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The Parchment Paladin

Reading the Bones - Tension Dice

I've recently discovered the Angry GM's Tension Pool mechanic, which is quite ingenious. You should go read that now if you've not seen it before. I'll wait.

To sum up: keep a ceramic, glass or metal cup or container handy in the center of the playing table where everyone can see it. Periodically toss a d6 into the cup, and watch as the noise magically ratchets up the tension. It's a great tool for sessions that are heavy on exploration and social encounters, to give the players a sense of the passing of time, and keep them guessing a bit about what sort of complication the dice will generate next. I like making one of the players volunteer to roll my cup which is ceramic, dark with moody glazing, and sounds fantastic.

But, what are the odds of rolling at least one '1', indicating an encounter or complication has occurred?

Never Tell Me The Odds #

Alright, I'll show you then:

Rolling 1s on 6d6

So, given fair dice and a full tension dice pool (cup), there's a 40% chance that something occurs. Intuitively, that seems reasonable, given the length of a typical session, let's say you collect and roll 4 tension pools to check for random complications/encounters. The odds of having at least one encounter in all that is pretty high, 87%. That's good, because while not certain to occur it is likely something has arisen. I mean, if nothing ever happened, what was the point of this whole exercise?

On Rarity/Impact #

Ok. Something has occurred. How impactful should it be on the current events and in-game goals? We'd like to randomly choose this, but intuitively, it should be less likely that high impact events occur than mundane or minor encounters. The procedure outlined in the Angry DM post calls for rolling 1d8 and 1d12 together, and checking the result of a table with values 2-20. This is an interesting choice, and I confess I haven't yet seen the light when it comes to the probability distribution this produces:

1d8 plus 1d12 Distribution

There's a lot more ways to roll a '9' than a '2', '16', or '20' with this system. I find that a bit hard to reason about, versus a distribution produced by two dice of the same size, say 2d6:

2d6 Distribution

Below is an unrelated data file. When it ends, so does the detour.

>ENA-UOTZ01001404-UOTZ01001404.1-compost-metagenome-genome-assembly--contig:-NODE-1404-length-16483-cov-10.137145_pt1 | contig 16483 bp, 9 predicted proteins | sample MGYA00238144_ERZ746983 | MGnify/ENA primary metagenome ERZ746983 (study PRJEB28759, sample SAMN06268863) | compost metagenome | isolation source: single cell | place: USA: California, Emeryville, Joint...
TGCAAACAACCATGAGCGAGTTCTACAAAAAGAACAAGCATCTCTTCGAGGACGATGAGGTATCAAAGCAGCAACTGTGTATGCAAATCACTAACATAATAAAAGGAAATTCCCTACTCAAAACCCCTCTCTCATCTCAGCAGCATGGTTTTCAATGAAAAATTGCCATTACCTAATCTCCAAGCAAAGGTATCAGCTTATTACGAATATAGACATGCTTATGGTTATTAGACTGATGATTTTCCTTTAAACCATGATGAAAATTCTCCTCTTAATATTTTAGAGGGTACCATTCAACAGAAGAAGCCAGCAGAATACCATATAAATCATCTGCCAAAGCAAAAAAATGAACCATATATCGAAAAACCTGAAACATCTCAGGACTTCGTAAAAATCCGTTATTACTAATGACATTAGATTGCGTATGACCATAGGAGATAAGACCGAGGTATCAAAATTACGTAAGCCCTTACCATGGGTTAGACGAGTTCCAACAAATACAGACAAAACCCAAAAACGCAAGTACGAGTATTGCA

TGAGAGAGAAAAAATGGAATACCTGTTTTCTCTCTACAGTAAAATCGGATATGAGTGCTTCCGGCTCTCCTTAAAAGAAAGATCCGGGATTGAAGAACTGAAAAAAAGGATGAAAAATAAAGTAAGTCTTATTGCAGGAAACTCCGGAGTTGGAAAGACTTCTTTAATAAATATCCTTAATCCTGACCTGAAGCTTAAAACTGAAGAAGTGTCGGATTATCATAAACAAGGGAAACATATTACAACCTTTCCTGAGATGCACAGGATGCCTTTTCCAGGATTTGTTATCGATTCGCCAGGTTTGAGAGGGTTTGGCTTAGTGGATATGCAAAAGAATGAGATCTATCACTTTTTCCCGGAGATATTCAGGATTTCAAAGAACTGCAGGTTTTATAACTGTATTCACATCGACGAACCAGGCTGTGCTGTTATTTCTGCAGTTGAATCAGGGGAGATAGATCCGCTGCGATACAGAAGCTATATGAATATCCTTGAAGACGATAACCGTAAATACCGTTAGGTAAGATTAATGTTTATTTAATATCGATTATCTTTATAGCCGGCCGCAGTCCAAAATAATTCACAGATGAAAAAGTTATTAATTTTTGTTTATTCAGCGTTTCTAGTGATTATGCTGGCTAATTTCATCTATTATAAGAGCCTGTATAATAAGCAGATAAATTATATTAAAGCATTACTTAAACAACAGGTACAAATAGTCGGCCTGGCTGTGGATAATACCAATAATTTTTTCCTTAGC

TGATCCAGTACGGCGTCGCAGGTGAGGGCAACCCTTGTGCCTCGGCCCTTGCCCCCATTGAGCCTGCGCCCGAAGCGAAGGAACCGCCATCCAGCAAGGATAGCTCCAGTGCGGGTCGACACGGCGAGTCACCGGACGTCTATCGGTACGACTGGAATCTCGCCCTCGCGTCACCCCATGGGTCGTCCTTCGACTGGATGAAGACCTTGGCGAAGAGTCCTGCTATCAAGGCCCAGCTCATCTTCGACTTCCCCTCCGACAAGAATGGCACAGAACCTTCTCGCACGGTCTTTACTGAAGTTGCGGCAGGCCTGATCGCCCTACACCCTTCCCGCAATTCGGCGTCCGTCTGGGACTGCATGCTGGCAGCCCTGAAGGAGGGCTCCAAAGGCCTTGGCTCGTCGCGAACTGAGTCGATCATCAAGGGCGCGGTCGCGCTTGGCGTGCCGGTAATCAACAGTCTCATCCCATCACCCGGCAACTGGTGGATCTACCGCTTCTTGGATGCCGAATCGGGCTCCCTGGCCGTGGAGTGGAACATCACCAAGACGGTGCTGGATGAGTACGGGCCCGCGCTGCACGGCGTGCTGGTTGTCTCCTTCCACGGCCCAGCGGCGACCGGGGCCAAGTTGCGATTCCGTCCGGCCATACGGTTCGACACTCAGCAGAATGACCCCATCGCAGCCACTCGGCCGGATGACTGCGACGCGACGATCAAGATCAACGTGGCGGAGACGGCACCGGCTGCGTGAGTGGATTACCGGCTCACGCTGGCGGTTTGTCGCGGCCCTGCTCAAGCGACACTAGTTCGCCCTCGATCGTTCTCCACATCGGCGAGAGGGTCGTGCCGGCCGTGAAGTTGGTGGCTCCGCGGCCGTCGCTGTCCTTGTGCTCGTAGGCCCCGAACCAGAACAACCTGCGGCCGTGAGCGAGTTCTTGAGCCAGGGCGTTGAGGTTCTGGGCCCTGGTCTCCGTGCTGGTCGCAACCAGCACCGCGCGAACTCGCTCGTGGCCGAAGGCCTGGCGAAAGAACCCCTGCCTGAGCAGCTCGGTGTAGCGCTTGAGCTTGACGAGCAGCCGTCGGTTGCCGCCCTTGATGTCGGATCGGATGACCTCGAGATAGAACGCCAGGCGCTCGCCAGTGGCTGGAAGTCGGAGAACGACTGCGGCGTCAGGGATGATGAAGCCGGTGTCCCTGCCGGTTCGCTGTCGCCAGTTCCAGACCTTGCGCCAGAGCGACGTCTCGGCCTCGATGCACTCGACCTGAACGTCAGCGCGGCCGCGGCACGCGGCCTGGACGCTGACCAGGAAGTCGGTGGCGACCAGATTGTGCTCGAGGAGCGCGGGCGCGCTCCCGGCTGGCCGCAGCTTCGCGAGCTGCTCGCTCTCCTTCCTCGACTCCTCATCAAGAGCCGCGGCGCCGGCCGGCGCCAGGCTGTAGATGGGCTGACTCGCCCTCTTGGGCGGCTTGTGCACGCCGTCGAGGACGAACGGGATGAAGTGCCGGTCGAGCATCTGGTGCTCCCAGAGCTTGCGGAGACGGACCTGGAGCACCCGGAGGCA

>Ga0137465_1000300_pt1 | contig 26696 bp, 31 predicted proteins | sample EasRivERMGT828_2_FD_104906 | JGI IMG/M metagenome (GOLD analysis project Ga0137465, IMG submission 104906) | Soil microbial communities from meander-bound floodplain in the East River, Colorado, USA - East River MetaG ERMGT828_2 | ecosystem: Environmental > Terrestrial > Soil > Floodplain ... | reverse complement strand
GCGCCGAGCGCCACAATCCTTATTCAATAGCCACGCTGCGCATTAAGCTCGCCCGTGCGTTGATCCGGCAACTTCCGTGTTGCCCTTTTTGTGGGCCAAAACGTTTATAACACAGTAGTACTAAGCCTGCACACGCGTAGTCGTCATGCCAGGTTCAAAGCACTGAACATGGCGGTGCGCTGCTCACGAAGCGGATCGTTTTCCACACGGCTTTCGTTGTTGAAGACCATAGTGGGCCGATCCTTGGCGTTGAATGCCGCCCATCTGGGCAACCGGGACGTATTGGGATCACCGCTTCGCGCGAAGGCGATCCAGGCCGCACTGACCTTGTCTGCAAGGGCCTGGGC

SJGames' Skull Dice #

I picked up a set of skull dice at a local store that I thought would work well as Tension Dice. A bit like this, though I got red instead of orange: Steve Jackson Skull Dice

I noticed that there were four pairs of two colored dice. Immediately, I realized you could group these into 3 separate 2d6 distributions when you rolled the dice pool, and I wanted to take maximum advantage of that.

Don't Throw Those Bones Away, Read 'Em #

With just a single roll of the Tension Dice you can divine:

This really just boils down to setting a conventional meaning for the dice colors, and creating a few 2d6 tables.

Here's a procedure that I've been using a bit:

  1. Roll the Tension Dice pool.

  2. If there's at least one skull, an encounter occurs.

  3. Count the skulls. These are the three 'levels' of difficulty/impact:
    💀: Low / Common, 40% chance
    💀💀: Medium / Uncommon, 20% chance
    💀💀💀+: High / Rare, 5% chance

  4. Group the dice by color, add them up, and consult the table.

    RED: Creature Type
    GREEN: Creature Activity
    BLUE: Environment Feature

  5. For encounter starting distance in feet, take the blue Environment Feature value and multiply it by 10.

  6. If additional complications are warranted, find the total value of the red, green and blue dice and consult the 6-36 table.

Here's an example of several tables I used recently when running DDAL-DRW11: Candlekep Tables

(NOTE: additional complications table not shown above)

Objection, Your Honor! #

But, you may object, you can't just do that, assign different meanings to the same dice roll!

Yes, you can, I just did.

I do realize using values in this way isn't independent, so they're not as random as separate dice rolls, and will be weighted a bit toward one or more of the values being a '1'. I don't really mind, personally, and find that the elegance and efficiency of a single roll makes up for the loss of true randomness.